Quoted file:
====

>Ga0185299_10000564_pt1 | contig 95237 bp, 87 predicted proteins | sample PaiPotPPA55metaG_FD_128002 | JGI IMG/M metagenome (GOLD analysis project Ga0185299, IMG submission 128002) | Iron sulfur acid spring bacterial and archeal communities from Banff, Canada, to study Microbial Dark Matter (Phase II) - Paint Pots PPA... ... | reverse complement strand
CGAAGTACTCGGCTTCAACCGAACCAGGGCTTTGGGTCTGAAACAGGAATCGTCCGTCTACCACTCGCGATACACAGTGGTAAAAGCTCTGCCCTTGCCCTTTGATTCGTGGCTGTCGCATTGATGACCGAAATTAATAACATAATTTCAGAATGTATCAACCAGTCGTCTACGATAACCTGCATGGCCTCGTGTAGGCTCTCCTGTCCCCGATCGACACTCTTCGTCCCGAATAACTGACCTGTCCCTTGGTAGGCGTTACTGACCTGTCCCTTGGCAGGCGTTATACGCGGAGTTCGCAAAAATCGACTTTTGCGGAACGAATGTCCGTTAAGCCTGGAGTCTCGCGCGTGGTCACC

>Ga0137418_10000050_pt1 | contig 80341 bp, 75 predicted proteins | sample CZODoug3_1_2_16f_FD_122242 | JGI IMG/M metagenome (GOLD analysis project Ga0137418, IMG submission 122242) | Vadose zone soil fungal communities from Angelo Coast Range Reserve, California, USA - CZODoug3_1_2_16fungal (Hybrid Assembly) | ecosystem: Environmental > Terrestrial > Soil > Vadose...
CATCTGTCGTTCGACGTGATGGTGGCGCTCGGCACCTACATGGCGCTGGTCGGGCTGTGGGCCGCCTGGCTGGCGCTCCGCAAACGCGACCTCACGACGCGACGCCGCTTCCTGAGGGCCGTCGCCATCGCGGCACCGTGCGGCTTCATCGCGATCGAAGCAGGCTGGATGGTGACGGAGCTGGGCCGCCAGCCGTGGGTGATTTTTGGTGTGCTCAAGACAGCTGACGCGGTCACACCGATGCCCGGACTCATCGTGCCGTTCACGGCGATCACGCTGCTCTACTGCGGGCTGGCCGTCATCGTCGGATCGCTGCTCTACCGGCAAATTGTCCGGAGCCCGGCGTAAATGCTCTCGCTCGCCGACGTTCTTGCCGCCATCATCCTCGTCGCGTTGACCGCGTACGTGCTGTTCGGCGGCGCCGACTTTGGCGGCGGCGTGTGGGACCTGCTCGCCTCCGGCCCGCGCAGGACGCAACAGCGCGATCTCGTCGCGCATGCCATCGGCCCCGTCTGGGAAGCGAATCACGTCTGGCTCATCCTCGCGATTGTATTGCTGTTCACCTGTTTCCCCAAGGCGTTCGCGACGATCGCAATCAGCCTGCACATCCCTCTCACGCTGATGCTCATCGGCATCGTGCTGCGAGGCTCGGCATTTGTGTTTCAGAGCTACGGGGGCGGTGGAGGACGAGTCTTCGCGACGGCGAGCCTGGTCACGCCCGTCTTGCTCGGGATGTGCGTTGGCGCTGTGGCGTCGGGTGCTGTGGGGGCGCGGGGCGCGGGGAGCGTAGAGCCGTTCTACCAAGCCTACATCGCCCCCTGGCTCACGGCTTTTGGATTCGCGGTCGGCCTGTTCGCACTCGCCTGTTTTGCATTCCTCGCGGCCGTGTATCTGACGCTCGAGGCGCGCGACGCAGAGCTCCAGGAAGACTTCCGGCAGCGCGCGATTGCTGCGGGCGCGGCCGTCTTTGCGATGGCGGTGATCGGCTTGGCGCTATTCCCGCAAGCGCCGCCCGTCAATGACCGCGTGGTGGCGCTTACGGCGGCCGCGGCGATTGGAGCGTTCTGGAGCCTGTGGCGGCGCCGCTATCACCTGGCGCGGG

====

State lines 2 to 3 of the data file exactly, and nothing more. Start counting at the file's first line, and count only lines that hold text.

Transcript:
CGAAGTACTCGGCTTCAACCGAACCAGGGCTTTGGGTCTGAAACAGGAATCGTCCGTCTACCACTCGCGATACACAGTGGTAAAAGCTCTGCCCTTGCCCTTTGATTCGTGGCTGTCGCATTGATGACCGAAATTAATAACATAATTTCAGAATGTATCAACCAGTCGTCTACGATAACCTGCATGGCCTCGTGTAGGCTCTCCTGTCCCCGATCGACACTCTTCGTCCCGAATAACTGACCTGTCCCTTGGTAGGCGTTACTGACCTGTCCCTTGGCAGGCGTTATACGCGGAGTTCGCAAAAATCGACTTTTGCGGAACGAATGTCCGTTAAGCCTGGAGTCTCGCGCGTGGTCACC

>Ga0137418_10000050_pt1 | contig 80341 bp, 75 predicted proteins | sample CZODoug3_1_2_16f_FD_122242 | JGI IMG/M metagenome (GOLD analysis project Ga0137418, IMG submission 122242) | Vadose zone soil fungal communities from Angelo Coast Range Reserve, California, USA - CZODoug3_1_2_16fungal (Hybrid Assembly) | ecosystem: Environmental > Terrestrial > Soil > Vadose...